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Milwaukee college students travel to Israel amid war with Hamas

A UW-Milwaukee student and the director of Hillel Milwaukee share their insights on the Israeli-Palestinian conflict after visiting the region in May

Israeli army bulldozers are seen near the Gaza Strip border, in southern Israel, Thursday, June 13, 2024. The army is battling Palestinian militants across Gaza in the war ignited by Hamas’ Oct. 7 attack into Israel. AP Photo/Ohad Zwigenberg

After more than seven months of war between Israel and Hamas, a group of Milwaukee students last month traveled to the region to get an in-person perspective on the conflict. 

More than a dozen students were part of Hillel Milwaukee’s “Side-by-Side” program, which has been funding trips for years for both Jewish and non-Jewish students to travel and meet people in Israel and Palestinian territories.

But because of the ongoing war, this year’s immersion program brought fewer students along and limited travel to keep safety a top priority, according to Rabbi Joshua Herman, Hillel’s executive director. 

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In May, the students spent over a week traveling to parts of Tel Aviv, Jerusalem and the West Bank to meet with and talk to people living there. 

“We considered, should we cancel the trip?” Herman said. “But (then) thought that given the challenges and complexities, it was all the more important to take the trip. We saw a country and spoke to people that are really in the midst of experiencing trauma.”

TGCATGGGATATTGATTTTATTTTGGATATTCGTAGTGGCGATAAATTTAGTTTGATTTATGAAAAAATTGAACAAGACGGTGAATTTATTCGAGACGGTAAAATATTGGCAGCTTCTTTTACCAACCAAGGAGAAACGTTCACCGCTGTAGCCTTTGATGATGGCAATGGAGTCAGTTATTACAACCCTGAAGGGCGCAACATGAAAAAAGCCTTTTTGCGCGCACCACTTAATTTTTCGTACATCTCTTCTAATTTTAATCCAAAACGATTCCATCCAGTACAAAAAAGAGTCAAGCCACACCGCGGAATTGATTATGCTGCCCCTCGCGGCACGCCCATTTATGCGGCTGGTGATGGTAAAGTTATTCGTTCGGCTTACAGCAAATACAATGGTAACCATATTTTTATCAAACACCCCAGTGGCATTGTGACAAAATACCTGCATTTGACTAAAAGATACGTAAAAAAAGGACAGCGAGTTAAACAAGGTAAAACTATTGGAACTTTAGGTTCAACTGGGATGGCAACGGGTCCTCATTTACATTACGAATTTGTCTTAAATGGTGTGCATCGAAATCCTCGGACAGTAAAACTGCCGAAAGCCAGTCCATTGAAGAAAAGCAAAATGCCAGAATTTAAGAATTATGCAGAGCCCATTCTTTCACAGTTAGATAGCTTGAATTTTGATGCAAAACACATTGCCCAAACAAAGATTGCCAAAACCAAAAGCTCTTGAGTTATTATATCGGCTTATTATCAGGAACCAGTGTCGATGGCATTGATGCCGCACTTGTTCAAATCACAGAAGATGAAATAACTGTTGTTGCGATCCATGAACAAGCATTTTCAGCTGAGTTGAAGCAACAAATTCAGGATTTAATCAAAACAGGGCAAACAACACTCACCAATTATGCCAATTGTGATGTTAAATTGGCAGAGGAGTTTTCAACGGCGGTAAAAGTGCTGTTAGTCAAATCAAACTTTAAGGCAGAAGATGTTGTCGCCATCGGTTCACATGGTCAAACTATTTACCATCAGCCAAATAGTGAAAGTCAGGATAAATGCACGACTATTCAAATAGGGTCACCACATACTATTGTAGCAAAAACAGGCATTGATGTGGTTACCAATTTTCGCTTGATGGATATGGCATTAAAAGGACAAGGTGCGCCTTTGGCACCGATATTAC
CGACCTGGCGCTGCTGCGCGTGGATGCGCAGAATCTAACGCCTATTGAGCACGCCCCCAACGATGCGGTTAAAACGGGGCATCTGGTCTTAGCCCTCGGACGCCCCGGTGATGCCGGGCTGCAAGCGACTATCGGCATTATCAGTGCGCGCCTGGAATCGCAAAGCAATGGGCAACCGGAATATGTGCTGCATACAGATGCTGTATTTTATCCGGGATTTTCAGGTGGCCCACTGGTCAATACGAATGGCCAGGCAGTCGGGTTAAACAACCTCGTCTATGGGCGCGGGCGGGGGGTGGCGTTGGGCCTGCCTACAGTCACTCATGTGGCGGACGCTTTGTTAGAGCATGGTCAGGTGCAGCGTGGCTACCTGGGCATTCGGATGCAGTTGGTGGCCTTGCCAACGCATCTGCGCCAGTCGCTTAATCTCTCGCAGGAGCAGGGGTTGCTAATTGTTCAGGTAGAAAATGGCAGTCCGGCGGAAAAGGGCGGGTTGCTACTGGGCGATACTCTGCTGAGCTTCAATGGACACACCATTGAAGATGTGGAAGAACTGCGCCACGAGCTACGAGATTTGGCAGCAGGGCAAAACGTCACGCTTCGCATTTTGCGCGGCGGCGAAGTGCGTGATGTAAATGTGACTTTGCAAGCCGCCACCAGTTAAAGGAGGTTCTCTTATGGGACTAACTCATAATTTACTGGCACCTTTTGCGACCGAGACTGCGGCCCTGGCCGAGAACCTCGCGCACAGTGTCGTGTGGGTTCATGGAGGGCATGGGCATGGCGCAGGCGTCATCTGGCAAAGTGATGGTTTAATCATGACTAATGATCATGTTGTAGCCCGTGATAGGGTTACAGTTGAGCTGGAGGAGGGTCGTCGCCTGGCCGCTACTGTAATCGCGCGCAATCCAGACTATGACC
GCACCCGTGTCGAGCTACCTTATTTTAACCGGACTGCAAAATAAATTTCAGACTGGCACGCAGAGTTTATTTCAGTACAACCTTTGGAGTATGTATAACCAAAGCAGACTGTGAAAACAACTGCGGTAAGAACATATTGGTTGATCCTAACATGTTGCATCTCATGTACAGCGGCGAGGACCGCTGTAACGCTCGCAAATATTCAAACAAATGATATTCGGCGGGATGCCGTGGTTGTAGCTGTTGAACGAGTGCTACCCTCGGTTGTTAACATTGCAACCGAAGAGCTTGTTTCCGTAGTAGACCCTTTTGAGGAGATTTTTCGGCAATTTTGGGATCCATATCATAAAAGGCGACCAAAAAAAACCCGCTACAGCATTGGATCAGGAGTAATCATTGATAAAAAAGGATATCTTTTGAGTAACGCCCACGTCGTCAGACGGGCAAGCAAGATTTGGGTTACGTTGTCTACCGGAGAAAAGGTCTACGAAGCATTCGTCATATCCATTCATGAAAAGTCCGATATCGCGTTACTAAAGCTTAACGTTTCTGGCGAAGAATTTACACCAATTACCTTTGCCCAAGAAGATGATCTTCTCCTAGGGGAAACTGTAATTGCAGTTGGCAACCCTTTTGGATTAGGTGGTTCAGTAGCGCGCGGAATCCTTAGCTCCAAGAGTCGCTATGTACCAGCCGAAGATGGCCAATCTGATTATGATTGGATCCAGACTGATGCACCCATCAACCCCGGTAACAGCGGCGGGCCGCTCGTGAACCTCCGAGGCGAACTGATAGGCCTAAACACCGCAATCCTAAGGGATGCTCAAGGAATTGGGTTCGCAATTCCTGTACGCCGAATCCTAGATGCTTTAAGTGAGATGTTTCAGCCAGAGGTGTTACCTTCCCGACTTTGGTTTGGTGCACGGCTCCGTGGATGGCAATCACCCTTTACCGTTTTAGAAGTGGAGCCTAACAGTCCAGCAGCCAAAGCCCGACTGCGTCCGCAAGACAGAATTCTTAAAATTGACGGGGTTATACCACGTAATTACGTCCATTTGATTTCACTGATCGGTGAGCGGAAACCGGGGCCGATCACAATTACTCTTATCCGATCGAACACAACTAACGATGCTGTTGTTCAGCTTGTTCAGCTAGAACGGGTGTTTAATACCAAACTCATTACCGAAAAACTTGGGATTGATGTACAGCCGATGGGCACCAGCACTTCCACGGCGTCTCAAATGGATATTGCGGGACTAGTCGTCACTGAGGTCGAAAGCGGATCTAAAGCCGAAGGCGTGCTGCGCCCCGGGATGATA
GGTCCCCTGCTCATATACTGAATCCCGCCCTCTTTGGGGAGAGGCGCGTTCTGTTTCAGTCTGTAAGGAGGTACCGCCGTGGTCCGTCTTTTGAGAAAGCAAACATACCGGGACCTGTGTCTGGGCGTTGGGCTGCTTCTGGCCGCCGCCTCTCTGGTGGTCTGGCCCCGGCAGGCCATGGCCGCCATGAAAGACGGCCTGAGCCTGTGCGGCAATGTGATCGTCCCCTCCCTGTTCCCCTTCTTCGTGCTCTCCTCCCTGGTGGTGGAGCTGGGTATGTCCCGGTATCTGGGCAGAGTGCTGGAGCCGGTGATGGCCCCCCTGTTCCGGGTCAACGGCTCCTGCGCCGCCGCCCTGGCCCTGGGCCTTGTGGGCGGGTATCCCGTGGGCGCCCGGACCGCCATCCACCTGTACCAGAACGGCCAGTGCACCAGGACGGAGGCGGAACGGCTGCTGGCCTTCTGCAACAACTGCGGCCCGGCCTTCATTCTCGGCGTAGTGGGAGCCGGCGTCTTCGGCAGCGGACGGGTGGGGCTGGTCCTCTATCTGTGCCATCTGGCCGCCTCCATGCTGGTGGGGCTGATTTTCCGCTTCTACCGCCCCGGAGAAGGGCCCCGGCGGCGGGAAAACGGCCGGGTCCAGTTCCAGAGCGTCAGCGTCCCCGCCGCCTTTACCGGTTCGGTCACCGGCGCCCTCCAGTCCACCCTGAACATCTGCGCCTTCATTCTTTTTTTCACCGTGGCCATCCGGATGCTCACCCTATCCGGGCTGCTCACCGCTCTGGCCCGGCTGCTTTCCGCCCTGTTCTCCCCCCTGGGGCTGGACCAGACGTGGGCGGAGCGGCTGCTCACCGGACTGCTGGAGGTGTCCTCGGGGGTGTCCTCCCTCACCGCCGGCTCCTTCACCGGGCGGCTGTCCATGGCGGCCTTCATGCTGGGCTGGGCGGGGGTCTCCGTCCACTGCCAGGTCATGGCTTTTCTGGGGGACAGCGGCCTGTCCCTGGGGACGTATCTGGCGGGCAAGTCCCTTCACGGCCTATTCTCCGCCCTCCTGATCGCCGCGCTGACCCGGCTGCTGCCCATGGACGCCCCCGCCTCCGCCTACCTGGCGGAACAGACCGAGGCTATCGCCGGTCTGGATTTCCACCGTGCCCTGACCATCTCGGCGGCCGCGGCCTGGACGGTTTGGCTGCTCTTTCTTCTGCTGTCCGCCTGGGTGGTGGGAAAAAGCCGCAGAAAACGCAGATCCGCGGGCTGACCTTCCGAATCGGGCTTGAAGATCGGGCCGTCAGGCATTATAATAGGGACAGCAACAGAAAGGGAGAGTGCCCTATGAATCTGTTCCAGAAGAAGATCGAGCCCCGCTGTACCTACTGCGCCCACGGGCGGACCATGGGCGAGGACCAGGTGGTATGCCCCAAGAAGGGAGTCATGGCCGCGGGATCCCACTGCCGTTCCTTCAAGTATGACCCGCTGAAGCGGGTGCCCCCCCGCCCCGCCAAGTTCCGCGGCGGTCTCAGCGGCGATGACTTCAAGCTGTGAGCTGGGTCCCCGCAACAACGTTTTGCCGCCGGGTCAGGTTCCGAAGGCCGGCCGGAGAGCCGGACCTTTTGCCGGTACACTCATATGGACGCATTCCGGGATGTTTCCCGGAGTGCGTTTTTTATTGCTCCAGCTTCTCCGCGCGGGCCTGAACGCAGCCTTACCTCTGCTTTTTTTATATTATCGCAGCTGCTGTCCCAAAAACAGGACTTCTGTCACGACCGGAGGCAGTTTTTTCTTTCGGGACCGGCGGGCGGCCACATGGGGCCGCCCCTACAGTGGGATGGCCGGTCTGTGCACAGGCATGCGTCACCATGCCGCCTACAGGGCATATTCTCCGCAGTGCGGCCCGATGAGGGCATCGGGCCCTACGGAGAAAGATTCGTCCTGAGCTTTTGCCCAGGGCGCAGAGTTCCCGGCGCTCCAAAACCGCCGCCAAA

Herman shared Hillel’s immersion experience with WPR’s “Wisconsin Today” alongside Owen Ward, a geoscience student at the University of Wisconsin-Milwaukee who attended the program. 

Ward said he felt neutral about the conflict before going on the trip and still does. But he added he feels more informed now than before. 

“I feel like I took a lot away,” he said. “We were talking about the purpose of the trip being to encourage more positive dialogue on campus. And I think that was my major takeaway from a lot of those different viewpoints — taking a moment to step back and let that all sink in and use it to come to your own conclusions about the conflict.” 

As far as safety goes, Ward said the immersion program felt more “worry-free” than he initially expected. Hillel had traveled to the Gaza border in previous years. This year, the group’s main excursion outside of Israel was to a West Bank settlement. 

One of the most impactful parts of the trip, Ward said, was when the students spoke with Ihab Balha, a Muslim Arab who alongside his wife, Ora, a Jewish Israeli, founded the Orchard of Abraham school in Jaffa, just outside of Tel-Aviv. The school teaches both Israeli and Palestinian children. 

Ward said meeting Balha was so influential because it taught the students more about the “underlying mistrust” between the cultures that was there long before the Oct. 7 Hamas attacks and the ongoing Israeli invasion of Gaza. 

Herman said talking with the Orchard of Abraham school leadership only highlighted the importance of such places where Palestinian and Israeli people on the ground can talk with one another. 

“The families have actually stuck together and just sort of made the agreement that the current hostilities are a cause for more dialogue and more mutual understanding,” he said. “And as a result, they’ve found support in one another throughout this difficult period.”